The isolated Muslim people groups of the North Caucasus remain a significant challenge to finishing the Great Commission, representing a dangerous and difficult-to-access frontier. Yet this forgotten land boasts unparalleled beauty and legendary hospitality to accompany opportunities for pioneer mission. Though troubles remain, the region is far safer than a decade ago, with the possibility of deeper stability on the horizon, even in the renowned but infamous Chechnya region where war and conflict with the Kremlin in the 1990’s has been superseded by reconstruction and relative political stability.
[ Unedited – in Aynur’s own words and translated locally in Kazan, Tatarstan ]
I have chosen to serve among Muslims, namely, the Meskhetian Turkish people who live in the North Caucasus. These are the people who were exiled from their land in the past. They fled to Georgia first, then under Stalin they were deported to Uzbekistan, and then because of the conflict with the local people they were sent to Kabardino-Balkaria and other republics of the Northern Caucasus.
I am planning to move there and preach the gospel, make disciples and join a team who are planting a new church there. I went there a year ago and am still in contact with some locals. There are some believing Turks but there are very few of them. It is an unreached nation. You need to work really hard to win their trust. I was accepted because I am an ethnic Tatar, and they consider me to be their brother. They accepted me into their homes and I helped them in practical ways. They are still writing to me telling me they are waiting for me to come back.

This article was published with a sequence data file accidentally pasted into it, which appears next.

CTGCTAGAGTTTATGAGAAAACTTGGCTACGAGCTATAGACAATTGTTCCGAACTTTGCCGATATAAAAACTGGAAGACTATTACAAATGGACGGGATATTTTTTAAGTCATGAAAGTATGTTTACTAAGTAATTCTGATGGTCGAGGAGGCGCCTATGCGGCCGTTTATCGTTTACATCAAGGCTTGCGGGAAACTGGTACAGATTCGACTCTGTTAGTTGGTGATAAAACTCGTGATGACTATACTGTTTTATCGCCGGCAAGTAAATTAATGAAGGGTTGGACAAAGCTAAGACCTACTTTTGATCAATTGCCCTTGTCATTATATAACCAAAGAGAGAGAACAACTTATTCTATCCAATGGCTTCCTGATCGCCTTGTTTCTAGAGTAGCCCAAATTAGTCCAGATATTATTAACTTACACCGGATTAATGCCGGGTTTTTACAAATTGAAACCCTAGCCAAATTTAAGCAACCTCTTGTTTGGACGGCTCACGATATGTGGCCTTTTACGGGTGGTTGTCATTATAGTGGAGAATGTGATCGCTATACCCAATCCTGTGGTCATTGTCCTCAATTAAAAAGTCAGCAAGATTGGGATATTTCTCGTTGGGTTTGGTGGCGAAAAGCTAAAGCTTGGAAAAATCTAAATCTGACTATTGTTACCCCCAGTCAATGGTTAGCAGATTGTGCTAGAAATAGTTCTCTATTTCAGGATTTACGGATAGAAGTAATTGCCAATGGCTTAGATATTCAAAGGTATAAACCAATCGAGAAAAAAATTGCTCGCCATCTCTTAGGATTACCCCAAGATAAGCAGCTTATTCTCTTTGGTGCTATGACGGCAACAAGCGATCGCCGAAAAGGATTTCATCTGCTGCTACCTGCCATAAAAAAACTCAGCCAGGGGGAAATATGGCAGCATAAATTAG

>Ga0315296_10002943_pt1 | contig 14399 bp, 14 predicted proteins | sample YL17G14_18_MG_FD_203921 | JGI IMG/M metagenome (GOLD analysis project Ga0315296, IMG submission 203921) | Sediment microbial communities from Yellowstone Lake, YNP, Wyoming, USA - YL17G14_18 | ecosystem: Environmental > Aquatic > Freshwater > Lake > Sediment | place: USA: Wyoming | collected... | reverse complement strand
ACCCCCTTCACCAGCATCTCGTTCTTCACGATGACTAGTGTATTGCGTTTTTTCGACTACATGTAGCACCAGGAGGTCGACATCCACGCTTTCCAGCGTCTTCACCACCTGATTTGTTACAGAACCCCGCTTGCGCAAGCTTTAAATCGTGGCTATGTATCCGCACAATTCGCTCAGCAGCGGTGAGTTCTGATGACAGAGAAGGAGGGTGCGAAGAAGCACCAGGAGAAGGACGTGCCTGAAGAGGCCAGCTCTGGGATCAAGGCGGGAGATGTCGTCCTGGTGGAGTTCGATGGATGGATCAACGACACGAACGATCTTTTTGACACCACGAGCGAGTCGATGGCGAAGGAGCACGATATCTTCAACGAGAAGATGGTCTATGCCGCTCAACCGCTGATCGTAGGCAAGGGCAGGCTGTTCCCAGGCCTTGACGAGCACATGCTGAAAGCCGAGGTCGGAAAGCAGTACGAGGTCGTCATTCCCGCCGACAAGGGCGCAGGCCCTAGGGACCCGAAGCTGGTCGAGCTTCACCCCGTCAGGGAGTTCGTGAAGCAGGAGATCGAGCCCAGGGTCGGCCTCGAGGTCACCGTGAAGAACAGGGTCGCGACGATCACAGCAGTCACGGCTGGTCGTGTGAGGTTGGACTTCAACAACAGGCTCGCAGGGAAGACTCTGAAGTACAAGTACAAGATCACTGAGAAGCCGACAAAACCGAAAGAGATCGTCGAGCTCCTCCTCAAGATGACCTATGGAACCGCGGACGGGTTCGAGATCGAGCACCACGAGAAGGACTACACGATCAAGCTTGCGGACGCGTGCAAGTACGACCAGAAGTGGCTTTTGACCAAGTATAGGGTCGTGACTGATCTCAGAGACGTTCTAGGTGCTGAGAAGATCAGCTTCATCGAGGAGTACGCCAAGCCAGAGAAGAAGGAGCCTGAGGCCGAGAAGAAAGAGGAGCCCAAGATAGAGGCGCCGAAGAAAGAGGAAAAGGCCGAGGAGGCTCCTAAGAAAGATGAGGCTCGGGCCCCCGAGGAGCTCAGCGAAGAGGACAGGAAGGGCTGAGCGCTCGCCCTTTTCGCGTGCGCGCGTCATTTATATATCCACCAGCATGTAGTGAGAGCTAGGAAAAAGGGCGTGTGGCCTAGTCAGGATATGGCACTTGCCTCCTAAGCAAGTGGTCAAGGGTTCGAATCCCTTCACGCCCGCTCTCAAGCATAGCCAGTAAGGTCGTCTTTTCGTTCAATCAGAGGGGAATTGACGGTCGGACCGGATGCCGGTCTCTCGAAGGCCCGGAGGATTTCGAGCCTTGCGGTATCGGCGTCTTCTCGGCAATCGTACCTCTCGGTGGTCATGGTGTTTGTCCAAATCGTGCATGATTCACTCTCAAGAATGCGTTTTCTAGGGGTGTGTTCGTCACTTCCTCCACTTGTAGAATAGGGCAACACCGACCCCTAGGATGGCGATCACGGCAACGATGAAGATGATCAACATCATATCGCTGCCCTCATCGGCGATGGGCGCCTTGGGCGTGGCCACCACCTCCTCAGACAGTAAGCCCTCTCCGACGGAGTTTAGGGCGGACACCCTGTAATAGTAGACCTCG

They are mainly working the land, and their young people go to Turkey to earn a living. They have their own mosque that is only attended by the Turks. They worship in Turkish. They understand Russian, and it makes it easier for me to talk to them. I am also learning Turkish. My own mother tongue is Tatar, and it is a lot like their old Turkish dialect, so I can understand some words and phrases and explain some things to them.
On my first trip I wasn’t really ready. They have a different culture which is more Central-Asian than my own. I made a lot of mistakes. While at EM College, I learned a lot and understood how I could be more effective in serving these people.
- For Aynur as he moves to live amongst and witness to the Meskhetians
- That the Turkish Meskhetians will find ‘acceptance and belonging’ through believing in Christ and experiencing church fellowship
- For more missionaries to go to the unreached region of the North Caucasus